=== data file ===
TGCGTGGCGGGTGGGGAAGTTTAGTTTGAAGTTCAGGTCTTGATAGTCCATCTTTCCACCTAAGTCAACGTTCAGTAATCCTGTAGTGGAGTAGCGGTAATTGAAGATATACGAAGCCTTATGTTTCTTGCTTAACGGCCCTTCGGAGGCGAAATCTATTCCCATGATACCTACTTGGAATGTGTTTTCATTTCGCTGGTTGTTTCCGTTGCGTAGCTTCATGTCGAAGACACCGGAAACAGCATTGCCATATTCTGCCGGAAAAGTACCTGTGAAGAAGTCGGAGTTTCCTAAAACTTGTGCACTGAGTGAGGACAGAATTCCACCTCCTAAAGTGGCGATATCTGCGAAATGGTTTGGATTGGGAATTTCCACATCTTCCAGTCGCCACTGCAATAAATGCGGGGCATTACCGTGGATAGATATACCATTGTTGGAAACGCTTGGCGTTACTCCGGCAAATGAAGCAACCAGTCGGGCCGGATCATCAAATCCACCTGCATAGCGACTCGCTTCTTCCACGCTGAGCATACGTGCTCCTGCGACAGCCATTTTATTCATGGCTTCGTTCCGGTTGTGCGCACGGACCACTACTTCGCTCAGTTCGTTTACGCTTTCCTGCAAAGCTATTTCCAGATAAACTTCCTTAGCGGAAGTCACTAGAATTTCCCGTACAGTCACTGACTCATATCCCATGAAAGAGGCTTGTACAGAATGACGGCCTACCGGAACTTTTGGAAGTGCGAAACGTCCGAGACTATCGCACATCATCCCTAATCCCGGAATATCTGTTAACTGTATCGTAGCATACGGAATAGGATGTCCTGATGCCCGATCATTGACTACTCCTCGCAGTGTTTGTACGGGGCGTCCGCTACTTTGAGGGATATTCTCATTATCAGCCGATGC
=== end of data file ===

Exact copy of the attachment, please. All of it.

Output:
TGCGTGGCGGGTGGGGAAGTTTAGTTTGAAGTTCAGGTCTTGATAGTCCATCTTTCCACCTAAGTCAACGTTCAGTAATCCTGTAGTGGAGTAGCGGTAATTGAAGATATACGAAGCCTTATGTTTCTTGCTTAACGGCCCTTCGGAGGCGAAATCTATTCCCATGATACCTACTTGGAATGTGTTTTCATTTCGCTGGTTGTTTCCGTTGCGTAGCTTCATGTCGAAGACACCGGAAACAGCATTGCCATATTCTGCCGGAAAAGTACCTGTGAAGAAGTCGGAGTTTCCTAAAACTTGTGCACTGAGTGAGGACAGAATTCCACCTCCTAAAGTGGCGATATCTGCGAAATGGTTTGGATTGGGAATTTCCACATCTTCCAGTCGCCACTGCAATAAATGCGGGGCATTACCGTGGATAGATATACCATTGTTGGAAACGCTTGGCGTTACTCCGGCAAATGAAGCAACCAGTCGGGCCGGATCATCAAATCCACCTGCATAGCGACTCGCTTCTTCCACGCTGAGCATACGTGCTCCTGCGACAGCCATTTTATTCATGGCTTCGTTCCGGTTGTGCGCACGGACCACTACTTCGCTCAGTTCGTTTACGCTTTCCTGCAAAGCTATTTCCAGATAAACTTCCTTAGCGGAAGTCACTAGAATTTCCCGTACAGTCACTGACTCATATCCCATGAAAGAGGCTTGTACAGAATGACGGCCTACCGGAACTTTTGGAAGTGCGAAACGTCCGAGACTATCGCACATCATCCCTAATCCCGGAATATCTGTTAACTGTATCGTAGCATACGGAATAGGATGTCCTGATGCCCGATCATTGACTACTCCTCGCAGTGTTTGTACGGGGCGTCCGCTACTTTGAGGGATATTCTCATTATCAGCCGATGC